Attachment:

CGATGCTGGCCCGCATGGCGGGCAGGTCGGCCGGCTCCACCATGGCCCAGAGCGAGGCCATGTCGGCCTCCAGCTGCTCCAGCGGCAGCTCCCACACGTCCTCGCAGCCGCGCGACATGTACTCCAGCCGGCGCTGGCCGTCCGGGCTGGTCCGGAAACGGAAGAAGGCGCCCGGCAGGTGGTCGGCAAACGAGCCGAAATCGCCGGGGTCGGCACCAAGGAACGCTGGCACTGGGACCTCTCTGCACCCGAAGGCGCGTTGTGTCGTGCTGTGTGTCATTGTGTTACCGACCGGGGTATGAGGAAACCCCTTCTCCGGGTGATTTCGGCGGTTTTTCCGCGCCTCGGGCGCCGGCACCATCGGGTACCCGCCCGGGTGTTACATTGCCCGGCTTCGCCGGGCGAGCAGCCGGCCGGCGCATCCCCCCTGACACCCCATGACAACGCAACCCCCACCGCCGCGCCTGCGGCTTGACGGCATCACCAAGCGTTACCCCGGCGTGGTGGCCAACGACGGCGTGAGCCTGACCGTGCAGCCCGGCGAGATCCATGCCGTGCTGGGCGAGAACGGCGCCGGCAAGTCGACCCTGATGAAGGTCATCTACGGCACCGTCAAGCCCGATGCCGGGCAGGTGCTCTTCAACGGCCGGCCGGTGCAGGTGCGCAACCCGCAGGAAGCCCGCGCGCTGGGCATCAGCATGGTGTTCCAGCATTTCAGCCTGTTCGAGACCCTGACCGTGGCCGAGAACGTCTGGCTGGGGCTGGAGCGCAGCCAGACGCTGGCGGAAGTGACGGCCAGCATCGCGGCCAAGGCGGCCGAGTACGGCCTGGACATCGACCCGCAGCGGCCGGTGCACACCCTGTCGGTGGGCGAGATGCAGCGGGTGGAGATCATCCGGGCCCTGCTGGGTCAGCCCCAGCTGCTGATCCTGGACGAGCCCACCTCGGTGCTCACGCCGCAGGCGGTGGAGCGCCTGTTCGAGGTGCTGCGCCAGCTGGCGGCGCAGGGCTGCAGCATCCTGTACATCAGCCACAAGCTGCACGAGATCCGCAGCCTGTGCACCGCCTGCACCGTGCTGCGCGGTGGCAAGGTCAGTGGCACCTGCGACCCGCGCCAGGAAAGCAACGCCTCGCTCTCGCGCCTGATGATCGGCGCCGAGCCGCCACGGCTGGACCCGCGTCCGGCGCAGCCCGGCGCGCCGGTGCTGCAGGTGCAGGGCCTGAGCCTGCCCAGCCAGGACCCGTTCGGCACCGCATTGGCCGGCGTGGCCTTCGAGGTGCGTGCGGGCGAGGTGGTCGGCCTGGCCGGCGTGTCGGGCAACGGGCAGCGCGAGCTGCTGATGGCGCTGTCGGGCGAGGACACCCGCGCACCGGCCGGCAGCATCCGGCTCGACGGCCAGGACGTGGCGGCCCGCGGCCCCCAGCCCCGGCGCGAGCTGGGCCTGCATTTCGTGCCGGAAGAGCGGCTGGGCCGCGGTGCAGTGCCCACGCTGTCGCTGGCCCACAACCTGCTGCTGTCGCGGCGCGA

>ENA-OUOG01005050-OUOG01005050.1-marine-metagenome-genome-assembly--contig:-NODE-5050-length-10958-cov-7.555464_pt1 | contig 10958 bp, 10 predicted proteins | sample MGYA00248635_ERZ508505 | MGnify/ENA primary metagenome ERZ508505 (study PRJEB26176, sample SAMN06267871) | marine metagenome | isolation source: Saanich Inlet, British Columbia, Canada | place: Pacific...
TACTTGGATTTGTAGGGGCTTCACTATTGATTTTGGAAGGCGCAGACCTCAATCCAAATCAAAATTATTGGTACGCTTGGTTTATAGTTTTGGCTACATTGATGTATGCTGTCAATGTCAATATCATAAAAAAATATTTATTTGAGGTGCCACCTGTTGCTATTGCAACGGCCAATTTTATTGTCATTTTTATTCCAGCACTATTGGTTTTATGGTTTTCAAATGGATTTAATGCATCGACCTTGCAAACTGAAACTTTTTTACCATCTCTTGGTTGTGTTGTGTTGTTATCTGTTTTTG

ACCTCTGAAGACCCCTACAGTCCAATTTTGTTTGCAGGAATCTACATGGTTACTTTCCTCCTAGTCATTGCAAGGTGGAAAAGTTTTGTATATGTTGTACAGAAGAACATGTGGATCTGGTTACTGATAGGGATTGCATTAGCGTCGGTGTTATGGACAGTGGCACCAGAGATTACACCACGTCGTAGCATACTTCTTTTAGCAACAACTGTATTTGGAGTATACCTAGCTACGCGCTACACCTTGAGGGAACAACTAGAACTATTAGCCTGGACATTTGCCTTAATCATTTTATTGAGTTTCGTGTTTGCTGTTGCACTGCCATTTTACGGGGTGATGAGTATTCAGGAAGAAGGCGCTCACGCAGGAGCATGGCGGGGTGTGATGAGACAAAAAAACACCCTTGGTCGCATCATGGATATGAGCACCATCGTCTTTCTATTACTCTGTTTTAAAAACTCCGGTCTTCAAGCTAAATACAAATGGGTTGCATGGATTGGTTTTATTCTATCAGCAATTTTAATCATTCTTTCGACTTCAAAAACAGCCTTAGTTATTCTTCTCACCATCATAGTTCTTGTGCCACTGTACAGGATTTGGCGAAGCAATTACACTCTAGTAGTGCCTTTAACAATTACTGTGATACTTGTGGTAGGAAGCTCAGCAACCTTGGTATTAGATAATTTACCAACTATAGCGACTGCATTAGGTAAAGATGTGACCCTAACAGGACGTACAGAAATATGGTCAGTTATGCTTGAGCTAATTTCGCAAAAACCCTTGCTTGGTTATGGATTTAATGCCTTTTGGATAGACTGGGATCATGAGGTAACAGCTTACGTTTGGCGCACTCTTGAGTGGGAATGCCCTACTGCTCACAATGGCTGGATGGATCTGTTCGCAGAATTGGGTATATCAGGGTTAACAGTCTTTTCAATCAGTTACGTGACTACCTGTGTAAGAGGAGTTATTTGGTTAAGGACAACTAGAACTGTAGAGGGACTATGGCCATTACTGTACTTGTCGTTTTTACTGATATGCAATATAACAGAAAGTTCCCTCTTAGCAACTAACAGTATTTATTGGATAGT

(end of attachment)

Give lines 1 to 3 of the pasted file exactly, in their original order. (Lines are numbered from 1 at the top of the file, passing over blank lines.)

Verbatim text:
CGATGCTGGCCCGCATGGCGGGCAGGTCGGCCGGCTCCACCATGGCCCAGAGCGAGGCCATGTCGGCCTCCAGCTGCTCCAGCGGCAGCTCCCACACGTCCTCGCAGCCGCGCGACATGTACTCCAGCCGGCGCTGGCCGTCCGGGCTGGTCCGGAAACGGAAGAAGGCGCCCGGCAGGTGGTCGGCAAACGAGCCGAAATCGCCGGGGTCGGCACCAAGGAACGCTGGCACTGGGACCTCTCTGCACCCGAAGGCGCGTTGTGTCGTGCTGTGTGTCATTGTGTTACCGACCGGGGTATGAGGAAACCCCTTCTCCGGGTGATTTCGGCGGTTTTTCCGCGCCTCGGGCGCCGGCACCATCGGGTACCCGCCCGGGTGTTACATTGCCCGGCTTCGCCGGGCGAGCAGCCGGCCGGCGCATCCCCCCTGACACCCCATGACAACGCAACCCCCACCGCCGCGCCTGCGGCTTGACGGCATCACCAAGCGTTACCCCGGCGTGGTGGCCAACGACGGCGTGAGCCTGACCGTGCAGCCCGGCGAGATCCATGCCGTGCTGGGCGAGAACGGCGCCGGCAAGTCGACCCTGATGAAGGTCATCTACGGCACCGTCAAGCCCGATGCCGGGCAGGTGCTCTTCAACGGCCGGCCGGTGCAGGTGCGCAACCCGCAGGAAGCCCGCGCGCTGGGCATCAGCATGGTGTTCCAGCATTTCAGCCTGTTCGAGACCCTGACCGTGGCCGAGAACGTCTGGCTGGGGCTGGAGCGCAGCCAGACGCTGGCGGAAGTGACGGCCAGCATCGCGGCCAAGGCGGCCGAGTACGGCCTGGACATCGACCCGCAGCGGCCGGTGCACACCCTGTCGGTGGGCGAGATGCAGCGGGTGGAGATCATCCGGGCCCTGCTGGGTCAGCCCCAGCTGCTGATCCTGGACGAGCCCACCTCGGTGCTCACGCCGCAGGCGGTGGAGCGCCTGTTCGAGGTGCTGCGCCAGCTGGCGGCGCAGGGCTGCAGCATCCTGTACATCAGCCACAAGCTGCACGAGATCCGCAGCCTGTGCACCGCCTGCACCGTGCTGCGCGGTGGCAAGGTCAGTGGCACCTGCGACCCGCGCCAGGAAAGCAACGCCTCGCTCTCGCGCCTGATGATCGGCGCCGAGCCGCCACGGCTGGACCCGCGTCCGGCGCAGCCCGGCGCGCCGGTGCTGCAGGTGCAGGGCCTGAGCCTGCCCAGCCAGGACCCGTTCGGCACCGCATTGGCCGGCGTGGCCTTCGAGGTGCGTGCGGGCGAGGTGGTCGGCCTGGCCGGCGTGTCGGGCAACGGGCAGCGCGAGCTGCTGATGGCGCTGTCGGGCGAGGACACCCGCGCACCGGCCGGCAGCATCCGGCTCGACGGCCAGGACGTGGCGGCCCGCGGCCCCCAGCCCCGGCGCGAGCTGGGCCTGCATTTCGTGCCGGAAGAGCGGCTGGGCCGCGGTGCAGTGCCCACGCTGTCGCTGGCCCACAACCTGCTGCTGTCGCGGCGCGA

>ENA-OUOG01005050-OUOG01005050.1-marine-metagenome-genome-assembly--contig:-NODE-5050-length-10958-cov-7.555464_pt1 | contig 10958 bp, 10 predicted proteins | sample MGYA00248635_ERZ508505 | MGnify/ENA primary metagenome ERZ508505 (study PRJEB26176, sample SAMN06267871) | marine metagenome | isolation source: Saanich Inlet, British Columbia, Canada | place: Pacific...
TACTTGGATTTGTAGGGGCTTCACTATTGATTTTGGAAGGCGCAGACCTCAATCCAAATCAAAATTATTGGTACGCTTGGTTTATAGTTTTGGCTACATTGATGTATGCTGTCAATGTCAATATCATAAAAAAATATTTATTTGAGGTGCCACCTGTTGCTATTGCAACGGCCAATTTTATTGTCATTTTTATTCCAGCACTATTGGTTTTATGGTTTTCAAATGGATTTAATGCATCGACCTTGCAAACTGAAACTTTTTTACCATCTCTTGGTTGTGTTGTGTTGTTATCTGTTTTTG